silas crosby

some words from the sea

Month: September 2010

Urban Ecologies

i) In the fourth most dangerous city in America, I rinse the deck of the boat with fresh water at the gas dock. The container ships and their stork-like loading cranes rise out of the heat half a mile down the canal behind us. The colourful containers are stacked for miles like a giant’s orderly game of Lego.

Next to the dock, a man leans on a railing and watches us fill and rinse. In a solid path down the centre of his smooth-shaven head blooms an avenue of dark tattoo trees. We chat about the heat and his work on the container ships.

“How is it?” I ask, “Where will you go now?”

“I just got a job today on a ship going up to Valdez,” he laughs, “I don’t want to go up to the cold though, but there you go. We leave tomorrow”.

He tells me it’s a bit like jail but the money’s good.

“You have to go places you don’t want to go, with people you don’t want to go with, doing things you don’t really want to do away from home and the people you care about”, he says with a smile.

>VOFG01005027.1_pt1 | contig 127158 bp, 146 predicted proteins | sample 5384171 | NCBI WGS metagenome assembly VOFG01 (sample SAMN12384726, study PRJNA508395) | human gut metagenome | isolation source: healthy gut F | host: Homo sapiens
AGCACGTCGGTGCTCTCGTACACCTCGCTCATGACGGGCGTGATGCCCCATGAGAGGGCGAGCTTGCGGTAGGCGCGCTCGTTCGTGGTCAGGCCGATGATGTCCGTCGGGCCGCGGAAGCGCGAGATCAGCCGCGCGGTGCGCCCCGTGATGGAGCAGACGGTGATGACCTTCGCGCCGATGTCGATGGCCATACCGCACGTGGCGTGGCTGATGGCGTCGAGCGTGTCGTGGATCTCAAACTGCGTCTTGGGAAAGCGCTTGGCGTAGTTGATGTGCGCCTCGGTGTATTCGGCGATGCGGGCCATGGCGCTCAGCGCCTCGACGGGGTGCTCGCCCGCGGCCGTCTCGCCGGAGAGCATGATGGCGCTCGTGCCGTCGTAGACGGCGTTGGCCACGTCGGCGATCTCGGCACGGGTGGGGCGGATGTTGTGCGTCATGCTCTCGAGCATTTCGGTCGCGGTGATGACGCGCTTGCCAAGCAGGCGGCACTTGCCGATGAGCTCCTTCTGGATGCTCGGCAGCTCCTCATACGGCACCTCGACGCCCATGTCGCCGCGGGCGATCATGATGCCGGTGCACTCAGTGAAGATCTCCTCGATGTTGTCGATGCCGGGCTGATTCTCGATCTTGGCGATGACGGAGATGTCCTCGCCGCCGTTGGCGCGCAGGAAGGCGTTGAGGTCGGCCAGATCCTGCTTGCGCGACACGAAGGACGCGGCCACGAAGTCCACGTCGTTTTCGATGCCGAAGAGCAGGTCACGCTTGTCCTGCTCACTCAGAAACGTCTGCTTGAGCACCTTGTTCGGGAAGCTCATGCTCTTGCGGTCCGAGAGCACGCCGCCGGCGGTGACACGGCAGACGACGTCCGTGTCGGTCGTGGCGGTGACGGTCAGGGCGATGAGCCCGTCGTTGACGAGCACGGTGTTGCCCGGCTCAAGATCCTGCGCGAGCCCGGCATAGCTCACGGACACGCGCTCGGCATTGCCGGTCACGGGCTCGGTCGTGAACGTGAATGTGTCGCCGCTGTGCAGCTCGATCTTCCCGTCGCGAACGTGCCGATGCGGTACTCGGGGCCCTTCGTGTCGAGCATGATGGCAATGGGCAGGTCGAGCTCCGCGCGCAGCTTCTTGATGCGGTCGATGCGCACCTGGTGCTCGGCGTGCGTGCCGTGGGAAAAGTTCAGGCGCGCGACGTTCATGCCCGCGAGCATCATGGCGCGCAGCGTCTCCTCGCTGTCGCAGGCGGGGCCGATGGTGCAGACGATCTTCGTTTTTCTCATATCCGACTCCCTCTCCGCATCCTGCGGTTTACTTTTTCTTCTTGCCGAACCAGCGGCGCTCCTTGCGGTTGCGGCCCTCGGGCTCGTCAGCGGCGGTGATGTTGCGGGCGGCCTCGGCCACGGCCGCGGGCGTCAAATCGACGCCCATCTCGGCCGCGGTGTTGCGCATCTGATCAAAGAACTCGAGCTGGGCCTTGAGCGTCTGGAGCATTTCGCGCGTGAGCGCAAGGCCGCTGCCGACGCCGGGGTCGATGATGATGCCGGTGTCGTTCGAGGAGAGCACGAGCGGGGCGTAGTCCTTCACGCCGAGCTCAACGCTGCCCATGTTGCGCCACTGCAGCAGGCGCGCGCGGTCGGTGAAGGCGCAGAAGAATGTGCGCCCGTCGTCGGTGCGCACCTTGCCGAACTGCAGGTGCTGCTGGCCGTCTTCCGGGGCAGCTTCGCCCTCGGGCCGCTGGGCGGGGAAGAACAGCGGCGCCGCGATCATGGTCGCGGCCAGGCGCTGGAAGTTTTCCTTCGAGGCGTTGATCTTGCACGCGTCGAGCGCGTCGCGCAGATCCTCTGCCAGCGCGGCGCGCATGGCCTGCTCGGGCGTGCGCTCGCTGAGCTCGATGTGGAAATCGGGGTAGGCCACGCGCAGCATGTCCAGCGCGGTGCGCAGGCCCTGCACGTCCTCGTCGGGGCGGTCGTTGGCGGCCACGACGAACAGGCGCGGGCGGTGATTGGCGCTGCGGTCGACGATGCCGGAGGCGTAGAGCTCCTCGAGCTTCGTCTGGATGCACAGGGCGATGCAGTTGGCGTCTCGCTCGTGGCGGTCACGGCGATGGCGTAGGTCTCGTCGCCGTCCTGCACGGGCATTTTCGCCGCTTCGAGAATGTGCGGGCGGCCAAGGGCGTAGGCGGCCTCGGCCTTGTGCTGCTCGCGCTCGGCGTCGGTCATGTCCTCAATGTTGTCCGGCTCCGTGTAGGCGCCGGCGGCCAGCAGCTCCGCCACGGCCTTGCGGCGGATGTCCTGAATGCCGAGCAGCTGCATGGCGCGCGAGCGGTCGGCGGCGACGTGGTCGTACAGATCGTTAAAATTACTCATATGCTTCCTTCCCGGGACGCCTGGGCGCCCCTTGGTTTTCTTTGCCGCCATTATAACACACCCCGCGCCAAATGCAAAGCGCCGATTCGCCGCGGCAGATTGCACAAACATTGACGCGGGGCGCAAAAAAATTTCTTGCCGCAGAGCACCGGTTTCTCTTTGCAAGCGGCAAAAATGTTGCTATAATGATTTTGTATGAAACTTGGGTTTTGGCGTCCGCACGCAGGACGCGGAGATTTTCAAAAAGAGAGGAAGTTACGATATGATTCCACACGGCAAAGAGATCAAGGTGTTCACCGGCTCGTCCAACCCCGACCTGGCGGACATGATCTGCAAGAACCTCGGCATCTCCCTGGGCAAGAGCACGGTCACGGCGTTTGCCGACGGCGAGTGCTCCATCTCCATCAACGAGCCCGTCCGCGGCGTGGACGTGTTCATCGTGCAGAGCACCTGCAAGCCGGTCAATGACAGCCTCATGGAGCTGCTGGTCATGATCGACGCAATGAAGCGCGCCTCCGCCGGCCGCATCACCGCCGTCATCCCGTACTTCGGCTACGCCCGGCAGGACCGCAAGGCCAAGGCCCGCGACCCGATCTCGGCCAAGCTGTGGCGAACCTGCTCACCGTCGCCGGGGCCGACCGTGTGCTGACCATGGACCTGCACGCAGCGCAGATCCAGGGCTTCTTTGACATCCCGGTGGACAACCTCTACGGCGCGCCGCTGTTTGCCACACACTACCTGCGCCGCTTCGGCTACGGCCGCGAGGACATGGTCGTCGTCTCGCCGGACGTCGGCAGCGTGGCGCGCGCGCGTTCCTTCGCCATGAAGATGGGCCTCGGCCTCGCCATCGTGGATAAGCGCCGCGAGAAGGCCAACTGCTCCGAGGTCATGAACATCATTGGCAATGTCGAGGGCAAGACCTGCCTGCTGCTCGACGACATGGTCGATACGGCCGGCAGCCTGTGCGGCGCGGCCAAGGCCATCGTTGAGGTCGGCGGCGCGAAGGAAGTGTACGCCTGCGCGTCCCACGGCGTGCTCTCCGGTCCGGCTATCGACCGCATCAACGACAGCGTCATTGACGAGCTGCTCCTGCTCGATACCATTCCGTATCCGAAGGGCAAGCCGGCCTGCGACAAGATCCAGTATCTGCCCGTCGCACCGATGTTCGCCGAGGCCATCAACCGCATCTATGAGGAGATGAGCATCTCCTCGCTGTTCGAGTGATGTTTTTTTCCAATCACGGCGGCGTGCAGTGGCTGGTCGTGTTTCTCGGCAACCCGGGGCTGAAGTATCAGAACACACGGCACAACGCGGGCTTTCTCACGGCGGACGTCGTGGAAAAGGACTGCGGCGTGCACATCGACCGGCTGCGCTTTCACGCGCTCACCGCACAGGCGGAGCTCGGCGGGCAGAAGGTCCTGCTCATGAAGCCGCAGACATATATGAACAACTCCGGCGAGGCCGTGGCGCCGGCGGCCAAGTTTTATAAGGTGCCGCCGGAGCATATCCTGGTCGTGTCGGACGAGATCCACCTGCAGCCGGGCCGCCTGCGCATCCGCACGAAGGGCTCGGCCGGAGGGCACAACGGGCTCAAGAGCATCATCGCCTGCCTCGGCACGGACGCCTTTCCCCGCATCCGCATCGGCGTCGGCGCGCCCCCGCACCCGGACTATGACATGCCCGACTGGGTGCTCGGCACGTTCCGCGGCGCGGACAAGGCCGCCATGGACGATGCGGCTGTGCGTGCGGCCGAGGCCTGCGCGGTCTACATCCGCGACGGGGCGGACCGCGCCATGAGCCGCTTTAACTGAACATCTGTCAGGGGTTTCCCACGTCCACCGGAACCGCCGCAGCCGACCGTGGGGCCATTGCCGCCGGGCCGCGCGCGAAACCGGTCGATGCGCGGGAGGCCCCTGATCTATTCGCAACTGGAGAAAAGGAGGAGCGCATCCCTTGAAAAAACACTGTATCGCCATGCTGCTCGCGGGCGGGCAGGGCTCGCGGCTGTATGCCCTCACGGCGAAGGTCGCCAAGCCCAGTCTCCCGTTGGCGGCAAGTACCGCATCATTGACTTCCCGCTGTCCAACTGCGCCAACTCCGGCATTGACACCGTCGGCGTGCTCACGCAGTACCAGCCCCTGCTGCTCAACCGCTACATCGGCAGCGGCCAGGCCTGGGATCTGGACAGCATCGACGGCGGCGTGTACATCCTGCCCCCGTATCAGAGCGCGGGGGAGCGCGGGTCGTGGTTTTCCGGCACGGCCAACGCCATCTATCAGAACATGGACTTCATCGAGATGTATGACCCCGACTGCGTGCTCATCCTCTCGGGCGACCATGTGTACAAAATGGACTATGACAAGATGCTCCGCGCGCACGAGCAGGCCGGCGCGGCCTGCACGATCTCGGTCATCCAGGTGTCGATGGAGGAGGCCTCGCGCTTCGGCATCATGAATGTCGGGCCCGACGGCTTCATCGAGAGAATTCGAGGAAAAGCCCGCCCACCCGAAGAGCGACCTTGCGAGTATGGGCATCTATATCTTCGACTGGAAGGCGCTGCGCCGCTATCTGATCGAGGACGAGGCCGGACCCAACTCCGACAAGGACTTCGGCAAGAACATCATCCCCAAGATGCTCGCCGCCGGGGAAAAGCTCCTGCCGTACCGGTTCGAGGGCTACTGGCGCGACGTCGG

The heat is unyielding as I untie the lines from the dock and push the bow out into the canal, but as soon as we’re past the container ships and out into the bay the wind has come and with it the cool air from further out, beyond the golden gates of this city.

ii) I spend my second hour at the yarn store sitting on the couch reading about knitting techniques. I haven’t done enough knitting yet to actually understand the craft apart from the way it unfolds before me on my needles. Like blueprints to someone who has never built a house, these patterns mean almost nothing to me. But like the man who sits on cleared land and sees angles and archways where none yet stand, I finger the skeins of wool and cotton and easily imagine warm toes and ears.

I lie; I only read sock patterns in between watching people enter the small store and approach the salesgirl. Mostly, I’m watching. The book is a prop.

“Excuse me? Do you know how this wool blocks out as lace? It’s a project for donation, and I want to make sure it works out even in the hands of someone who doesn’t know anything about good wool. We’re raising money, you see”. She’s small and Asian and moves through this space like she is familiar with its layout.